“People gotta eat,” Mercado said. “Any way people eat, whether it’s a family meal, individual, whether it’s setting up meals for the week – any way you have to ingest food, we want to be a part of that. We want to be your food of choice. We feel that if given the option, at least a couple days a week people are going to chose a healthy option, and that’s going to help them look better and feel better.”
Personal appearance and health are some things with which Mercado is very familiar. His career has not been the food business, but in physical fitness.
“There are core relations with the way we eat here in the South and our growing obesity epidemic and our unhealthy outcomes,” Mercado said. “We are almost dead last in every major category when it comes to health, and a lot of that can be tied to the way we eat and what we eat.”
For most of us, the road to healthy eating starts with counting calories. However, Mercado insists that is only part of the route to get you – and your weight – where you want to be.
“We focus on the macro-nutrients – your carbs, proteins and fats,” Mercado said. “More importantly, we are also focusing on your micro and fire nutrients – your Vitamin A, Vitamin D and magnesium. There is more than just calories when it comes to eating.”
For more information on The People's Market, you may visit www. thepeoplesmarketbossier.com.It's Hard no longer regardless
Well + Fed Louisiana Juicery and Café 678 Egan St. Shreveport
It’s a mother’s demand that, growing up, put a scowl on many of our faces: “Eat your fruits and vegetables!” Now, those who never liked eating fruits and vegetables love drinking them – thanks to a process called coldpressing.
And thanks to Well + Fed Louisiana Juicery and Café, which serves coldpressed juices.
“In the cold-pressing, the vegetables don’t get hot, so they stay in their raw state,” said Lindsi Martin, the café’s coowner. “That’s where you get the most nutrients from your fruits and vegetables. The more raw, the better. That’s why cold-pressing is so important.”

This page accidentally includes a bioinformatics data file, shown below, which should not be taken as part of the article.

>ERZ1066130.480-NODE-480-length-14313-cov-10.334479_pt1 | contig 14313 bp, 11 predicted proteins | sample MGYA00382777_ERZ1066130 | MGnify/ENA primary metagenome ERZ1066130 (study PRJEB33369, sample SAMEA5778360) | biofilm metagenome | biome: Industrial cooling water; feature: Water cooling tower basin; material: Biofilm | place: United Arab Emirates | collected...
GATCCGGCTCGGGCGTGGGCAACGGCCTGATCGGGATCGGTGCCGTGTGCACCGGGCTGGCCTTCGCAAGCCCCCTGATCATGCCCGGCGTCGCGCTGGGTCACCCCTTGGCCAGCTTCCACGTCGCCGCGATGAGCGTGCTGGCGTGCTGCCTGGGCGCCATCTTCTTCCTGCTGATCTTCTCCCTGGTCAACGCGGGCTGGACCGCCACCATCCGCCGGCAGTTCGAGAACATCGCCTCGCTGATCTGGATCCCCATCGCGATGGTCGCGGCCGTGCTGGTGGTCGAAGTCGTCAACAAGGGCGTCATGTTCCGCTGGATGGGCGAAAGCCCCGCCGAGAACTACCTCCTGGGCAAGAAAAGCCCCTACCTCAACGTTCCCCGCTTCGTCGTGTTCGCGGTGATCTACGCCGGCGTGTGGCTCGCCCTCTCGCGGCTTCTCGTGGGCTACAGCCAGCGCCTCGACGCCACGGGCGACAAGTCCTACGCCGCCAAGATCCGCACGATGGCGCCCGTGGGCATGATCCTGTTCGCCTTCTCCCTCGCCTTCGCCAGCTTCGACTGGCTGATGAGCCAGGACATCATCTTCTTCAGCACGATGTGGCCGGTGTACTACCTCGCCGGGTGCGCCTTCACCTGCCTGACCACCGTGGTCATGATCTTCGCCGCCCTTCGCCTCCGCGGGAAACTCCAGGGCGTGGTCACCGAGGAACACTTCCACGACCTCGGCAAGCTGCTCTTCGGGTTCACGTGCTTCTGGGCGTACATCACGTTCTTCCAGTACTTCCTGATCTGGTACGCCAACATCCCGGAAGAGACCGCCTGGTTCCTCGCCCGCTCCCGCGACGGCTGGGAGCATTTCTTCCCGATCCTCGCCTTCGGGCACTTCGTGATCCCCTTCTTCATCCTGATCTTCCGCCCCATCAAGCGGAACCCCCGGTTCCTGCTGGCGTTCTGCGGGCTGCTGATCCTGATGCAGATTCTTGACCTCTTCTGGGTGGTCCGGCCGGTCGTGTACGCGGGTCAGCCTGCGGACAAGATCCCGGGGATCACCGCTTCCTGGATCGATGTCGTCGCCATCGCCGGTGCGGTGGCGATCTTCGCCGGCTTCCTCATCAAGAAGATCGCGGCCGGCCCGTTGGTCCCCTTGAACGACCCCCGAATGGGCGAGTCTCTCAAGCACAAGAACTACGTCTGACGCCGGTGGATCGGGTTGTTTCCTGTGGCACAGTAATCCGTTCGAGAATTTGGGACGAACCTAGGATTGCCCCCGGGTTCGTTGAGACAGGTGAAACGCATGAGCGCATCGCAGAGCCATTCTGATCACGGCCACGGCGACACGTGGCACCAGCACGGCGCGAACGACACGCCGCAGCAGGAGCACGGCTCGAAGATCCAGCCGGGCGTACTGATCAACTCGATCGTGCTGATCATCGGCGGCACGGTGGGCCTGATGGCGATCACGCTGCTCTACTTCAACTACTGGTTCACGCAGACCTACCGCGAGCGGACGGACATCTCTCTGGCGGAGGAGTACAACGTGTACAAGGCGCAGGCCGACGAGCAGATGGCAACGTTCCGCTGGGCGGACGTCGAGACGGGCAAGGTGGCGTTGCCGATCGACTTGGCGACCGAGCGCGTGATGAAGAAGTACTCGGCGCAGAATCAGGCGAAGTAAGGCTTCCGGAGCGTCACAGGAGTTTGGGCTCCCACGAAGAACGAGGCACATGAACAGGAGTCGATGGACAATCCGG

Martin got her first “taste” of coldpressed juicing three years ago at a yoga seminar in New Orleans. It wasn’t long before she was making and selling juices out of her kitchen.
“I think people want to be healthy,” Martin said. “They want to eat fruits and vegetables, but unfortunately, a lot of people don’t like fruits and vegetables, so we’ve made them super-nutritious that taste good also.”
By popular demand, Martin’s business – which she runs with partner and registered nurse Ashley Everage – has expanded in both size and offerings.To Eat Healthy, of where you live
“We have bread that we bake in-house that we top with different things like avocado, peanut butter, a vegan cream cheese that we make,” Martin said. “We have smoothie bowls, which are essentially a thicker version of a smoothie in a bowl topped with organic fruits such as strawberries and blueberries, and it has a local granola on it and vegan honey, which is made out of apples. Everything is vegan and gluten-free.”
Even though Well + Fed Louisiana has grown from a “kitchen” effort to a full-fledged business, Martin and Everage have not – and insist they will not – lose sight of their original goal.
“We wanted to help improve the health of people in this area. I think that’s always sort of been our mission.”
For more information on Well + Fed Louisiana Juicery and Café, you may visit: www.wellfedla.net.